You need to distinguish between sounds and letters. For English especially, they are very very different. Writing is a technology that has been developed to represent language, but writing systems vary hugely in how they go about representing a language, and how successful they are at doing so.
A silent letter has nothing to do with phonology: it is a part of spelling. Often it is a way of signalling the particular sounds to the reader (eg "silent E" in English), but sometimes it has no effect on reading and is simply a historical accident (eg the K in "knife": it is not sounded, and does not distinguish the word from any other word).
A diphthong is a vowel sound which changes during the course of its utterance. It happens that the word "break" is pronounced with a diphthong /ɛɪ/ in many varieties of English (not all) but that has no relation to how it is spelt: "make" has the same sound. A letter pair like "ea" is a digraph. (It is true that some people refer to it as a diphthong; but in a discussion about phonology it is important to distinguish between sounds and writing). "ou" in "cough" is a digraph which represents a simple vowel, not a diphthing (in all varieties of English, as far as I know). Edit: and "ea" itself represents a simple vowel sound in "bread".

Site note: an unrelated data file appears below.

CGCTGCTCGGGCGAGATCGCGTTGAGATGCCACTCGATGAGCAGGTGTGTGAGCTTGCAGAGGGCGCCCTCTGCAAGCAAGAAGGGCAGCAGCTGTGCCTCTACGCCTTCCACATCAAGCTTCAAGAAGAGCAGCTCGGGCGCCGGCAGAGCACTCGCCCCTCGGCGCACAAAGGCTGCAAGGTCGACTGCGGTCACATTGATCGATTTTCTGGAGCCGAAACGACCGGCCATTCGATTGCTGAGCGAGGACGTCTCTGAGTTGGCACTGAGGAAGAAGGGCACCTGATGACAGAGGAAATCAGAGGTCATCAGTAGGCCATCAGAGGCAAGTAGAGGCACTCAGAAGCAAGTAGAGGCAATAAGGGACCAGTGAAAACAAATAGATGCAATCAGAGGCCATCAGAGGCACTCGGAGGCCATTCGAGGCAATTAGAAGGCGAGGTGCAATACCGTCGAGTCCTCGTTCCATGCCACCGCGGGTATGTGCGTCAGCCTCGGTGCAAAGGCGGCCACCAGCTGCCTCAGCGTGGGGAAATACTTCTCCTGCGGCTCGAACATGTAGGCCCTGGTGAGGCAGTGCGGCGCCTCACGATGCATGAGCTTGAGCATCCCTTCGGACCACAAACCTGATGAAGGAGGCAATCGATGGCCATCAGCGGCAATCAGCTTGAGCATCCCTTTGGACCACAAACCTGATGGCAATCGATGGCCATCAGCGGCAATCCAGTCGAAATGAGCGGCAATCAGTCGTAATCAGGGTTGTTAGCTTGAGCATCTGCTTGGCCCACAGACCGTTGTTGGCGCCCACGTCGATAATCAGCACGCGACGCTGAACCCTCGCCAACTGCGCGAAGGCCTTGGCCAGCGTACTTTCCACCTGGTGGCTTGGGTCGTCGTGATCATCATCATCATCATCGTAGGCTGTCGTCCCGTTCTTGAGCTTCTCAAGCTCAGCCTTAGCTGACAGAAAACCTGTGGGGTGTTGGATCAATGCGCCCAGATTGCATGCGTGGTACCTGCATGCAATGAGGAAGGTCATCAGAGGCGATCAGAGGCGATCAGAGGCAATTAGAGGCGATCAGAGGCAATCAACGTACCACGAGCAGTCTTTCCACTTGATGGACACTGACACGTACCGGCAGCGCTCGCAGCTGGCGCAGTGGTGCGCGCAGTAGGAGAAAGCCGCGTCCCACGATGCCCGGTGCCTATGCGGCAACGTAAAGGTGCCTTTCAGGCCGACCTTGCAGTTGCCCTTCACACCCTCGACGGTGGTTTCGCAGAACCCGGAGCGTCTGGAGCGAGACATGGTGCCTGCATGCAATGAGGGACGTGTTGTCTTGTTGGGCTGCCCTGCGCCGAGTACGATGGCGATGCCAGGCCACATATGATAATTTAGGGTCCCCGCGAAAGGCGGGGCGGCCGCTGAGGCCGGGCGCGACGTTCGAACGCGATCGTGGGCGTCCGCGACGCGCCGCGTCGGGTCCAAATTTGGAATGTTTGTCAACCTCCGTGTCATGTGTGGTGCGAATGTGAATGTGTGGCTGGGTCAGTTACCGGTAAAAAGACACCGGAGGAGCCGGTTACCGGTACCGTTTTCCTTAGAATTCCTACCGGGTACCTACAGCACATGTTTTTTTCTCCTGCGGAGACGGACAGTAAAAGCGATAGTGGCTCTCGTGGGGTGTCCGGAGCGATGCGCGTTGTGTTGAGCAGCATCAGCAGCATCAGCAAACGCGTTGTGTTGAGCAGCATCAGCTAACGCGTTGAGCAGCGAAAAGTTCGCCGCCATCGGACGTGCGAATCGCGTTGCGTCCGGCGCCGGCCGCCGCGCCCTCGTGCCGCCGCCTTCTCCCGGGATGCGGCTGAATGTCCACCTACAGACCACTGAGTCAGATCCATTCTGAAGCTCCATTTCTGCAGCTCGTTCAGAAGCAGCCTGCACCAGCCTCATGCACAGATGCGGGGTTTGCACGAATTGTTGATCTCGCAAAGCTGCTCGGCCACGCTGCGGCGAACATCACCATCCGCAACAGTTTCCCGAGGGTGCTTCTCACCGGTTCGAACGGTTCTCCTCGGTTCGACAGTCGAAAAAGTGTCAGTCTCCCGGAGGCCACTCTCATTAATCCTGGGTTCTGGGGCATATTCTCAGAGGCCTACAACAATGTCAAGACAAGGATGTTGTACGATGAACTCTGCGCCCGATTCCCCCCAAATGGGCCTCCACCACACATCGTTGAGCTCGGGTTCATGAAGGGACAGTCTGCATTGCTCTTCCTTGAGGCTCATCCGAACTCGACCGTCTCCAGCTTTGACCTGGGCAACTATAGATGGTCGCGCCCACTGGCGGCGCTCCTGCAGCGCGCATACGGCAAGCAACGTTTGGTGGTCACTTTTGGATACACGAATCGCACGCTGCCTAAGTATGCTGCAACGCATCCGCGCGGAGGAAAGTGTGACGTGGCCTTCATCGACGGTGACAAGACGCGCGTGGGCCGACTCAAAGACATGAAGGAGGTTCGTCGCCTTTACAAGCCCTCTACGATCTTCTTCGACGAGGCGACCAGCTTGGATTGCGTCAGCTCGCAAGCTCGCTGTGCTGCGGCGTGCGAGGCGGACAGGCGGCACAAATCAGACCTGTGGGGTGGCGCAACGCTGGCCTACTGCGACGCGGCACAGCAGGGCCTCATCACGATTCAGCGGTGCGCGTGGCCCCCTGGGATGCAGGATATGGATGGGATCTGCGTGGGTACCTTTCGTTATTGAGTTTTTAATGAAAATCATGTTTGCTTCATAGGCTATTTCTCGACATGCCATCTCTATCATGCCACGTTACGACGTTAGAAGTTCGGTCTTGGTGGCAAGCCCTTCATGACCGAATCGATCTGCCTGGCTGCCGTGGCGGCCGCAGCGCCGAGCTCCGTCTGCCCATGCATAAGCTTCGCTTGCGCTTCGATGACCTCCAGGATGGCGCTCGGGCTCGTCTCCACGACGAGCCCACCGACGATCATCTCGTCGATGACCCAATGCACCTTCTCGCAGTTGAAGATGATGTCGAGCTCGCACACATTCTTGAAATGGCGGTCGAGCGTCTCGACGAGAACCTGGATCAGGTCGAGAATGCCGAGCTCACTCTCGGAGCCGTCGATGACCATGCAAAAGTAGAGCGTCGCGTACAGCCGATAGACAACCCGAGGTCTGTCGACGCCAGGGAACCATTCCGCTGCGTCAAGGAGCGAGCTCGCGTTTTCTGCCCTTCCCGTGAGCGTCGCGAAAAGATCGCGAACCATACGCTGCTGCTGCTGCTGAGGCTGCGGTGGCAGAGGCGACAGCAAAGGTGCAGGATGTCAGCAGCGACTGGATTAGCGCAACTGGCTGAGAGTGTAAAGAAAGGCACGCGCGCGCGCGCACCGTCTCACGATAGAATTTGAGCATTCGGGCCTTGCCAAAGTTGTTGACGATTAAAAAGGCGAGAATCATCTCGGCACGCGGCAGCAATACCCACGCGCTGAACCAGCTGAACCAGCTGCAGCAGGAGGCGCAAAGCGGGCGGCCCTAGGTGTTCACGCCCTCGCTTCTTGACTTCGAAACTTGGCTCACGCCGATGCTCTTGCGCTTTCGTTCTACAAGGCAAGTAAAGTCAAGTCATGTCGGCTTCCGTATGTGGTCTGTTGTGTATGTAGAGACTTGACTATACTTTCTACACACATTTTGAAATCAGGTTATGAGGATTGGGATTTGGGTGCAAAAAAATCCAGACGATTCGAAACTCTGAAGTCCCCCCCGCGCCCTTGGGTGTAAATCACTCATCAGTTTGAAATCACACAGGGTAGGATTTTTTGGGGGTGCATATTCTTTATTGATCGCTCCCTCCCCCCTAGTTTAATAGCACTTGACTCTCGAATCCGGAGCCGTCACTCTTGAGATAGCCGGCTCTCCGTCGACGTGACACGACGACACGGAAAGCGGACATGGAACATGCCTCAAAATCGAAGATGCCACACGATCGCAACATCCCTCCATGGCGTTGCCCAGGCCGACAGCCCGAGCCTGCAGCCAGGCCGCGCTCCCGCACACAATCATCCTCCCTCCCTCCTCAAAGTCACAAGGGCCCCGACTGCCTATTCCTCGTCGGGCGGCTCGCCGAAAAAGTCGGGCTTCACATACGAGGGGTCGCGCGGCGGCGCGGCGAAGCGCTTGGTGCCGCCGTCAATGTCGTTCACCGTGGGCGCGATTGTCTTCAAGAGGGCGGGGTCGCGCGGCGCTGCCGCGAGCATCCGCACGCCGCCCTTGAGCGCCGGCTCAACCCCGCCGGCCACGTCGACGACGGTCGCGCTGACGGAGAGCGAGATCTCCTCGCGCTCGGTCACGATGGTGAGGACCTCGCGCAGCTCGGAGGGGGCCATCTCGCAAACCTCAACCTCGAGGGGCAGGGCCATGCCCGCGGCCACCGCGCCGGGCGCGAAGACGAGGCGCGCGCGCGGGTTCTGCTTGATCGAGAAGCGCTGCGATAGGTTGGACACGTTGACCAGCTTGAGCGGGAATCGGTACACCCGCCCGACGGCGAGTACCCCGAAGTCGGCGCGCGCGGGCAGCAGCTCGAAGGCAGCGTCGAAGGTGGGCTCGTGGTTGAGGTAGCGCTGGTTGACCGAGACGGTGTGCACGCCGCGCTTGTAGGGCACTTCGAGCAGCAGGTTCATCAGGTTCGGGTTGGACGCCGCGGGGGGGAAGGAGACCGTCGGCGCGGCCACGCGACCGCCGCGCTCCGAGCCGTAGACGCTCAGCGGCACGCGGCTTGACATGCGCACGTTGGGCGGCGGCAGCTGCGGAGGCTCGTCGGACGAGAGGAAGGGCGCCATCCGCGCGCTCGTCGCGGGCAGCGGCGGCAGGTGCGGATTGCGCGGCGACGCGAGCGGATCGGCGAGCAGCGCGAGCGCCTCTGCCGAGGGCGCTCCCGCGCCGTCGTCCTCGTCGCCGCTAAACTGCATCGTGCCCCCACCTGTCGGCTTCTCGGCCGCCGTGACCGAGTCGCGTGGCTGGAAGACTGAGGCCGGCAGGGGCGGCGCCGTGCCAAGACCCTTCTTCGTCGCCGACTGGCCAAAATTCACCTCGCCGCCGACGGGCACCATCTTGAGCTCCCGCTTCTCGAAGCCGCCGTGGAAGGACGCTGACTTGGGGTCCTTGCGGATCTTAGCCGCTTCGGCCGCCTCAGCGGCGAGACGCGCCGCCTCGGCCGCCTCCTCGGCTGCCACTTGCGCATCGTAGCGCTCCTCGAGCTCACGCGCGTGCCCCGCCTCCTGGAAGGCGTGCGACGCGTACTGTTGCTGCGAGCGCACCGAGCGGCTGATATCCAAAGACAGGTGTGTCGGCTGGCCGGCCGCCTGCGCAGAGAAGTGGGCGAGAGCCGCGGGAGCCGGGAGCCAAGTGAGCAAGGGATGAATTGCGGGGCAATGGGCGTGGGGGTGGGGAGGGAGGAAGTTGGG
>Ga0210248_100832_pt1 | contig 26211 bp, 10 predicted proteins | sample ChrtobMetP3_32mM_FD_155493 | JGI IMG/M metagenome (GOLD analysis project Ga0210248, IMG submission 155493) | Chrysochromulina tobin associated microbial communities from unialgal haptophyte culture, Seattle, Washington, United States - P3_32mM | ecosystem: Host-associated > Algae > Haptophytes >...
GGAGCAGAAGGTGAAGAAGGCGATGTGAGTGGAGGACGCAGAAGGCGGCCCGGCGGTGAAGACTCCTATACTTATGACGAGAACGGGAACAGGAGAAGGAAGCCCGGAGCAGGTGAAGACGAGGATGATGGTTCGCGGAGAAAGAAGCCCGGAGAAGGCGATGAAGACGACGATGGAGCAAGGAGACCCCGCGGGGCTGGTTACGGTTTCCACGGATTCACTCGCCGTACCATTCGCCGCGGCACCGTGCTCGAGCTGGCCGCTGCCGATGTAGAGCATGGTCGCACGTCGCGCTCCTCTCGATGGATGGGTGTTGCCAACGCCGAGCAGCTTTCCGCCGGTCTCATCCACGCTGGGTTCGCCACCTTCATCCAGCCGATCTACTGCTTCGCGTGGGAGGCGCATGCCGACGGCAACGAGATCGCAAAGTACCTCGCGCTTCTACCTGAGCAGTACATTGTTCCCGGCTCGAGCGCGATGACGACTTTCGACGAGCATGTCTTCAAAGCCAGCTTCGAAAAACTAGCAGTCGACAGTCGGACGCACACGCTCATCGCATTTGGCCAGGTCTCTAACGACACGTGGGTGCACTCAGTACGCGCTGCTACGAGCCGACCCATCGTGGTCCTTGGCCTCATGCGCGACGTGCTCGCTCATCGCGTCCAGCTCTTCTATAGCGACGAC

/k/, /m/ and /b/ (the sounds) are called "consonants". /m/ and /b/ are nearly always written with the letters "m" and "b" respectively, and you can call those "consonant letters". /k/ is more complicated: the sound can be written "c" (as in "cat"); "ck" ("back"); "ch" ("Christian"); "qu" ("opaque"); and while the letter "k" is usually pronounced /k/, it is sometimes silent.
I don't think there is a special name for letters that aren't silent in English spelling.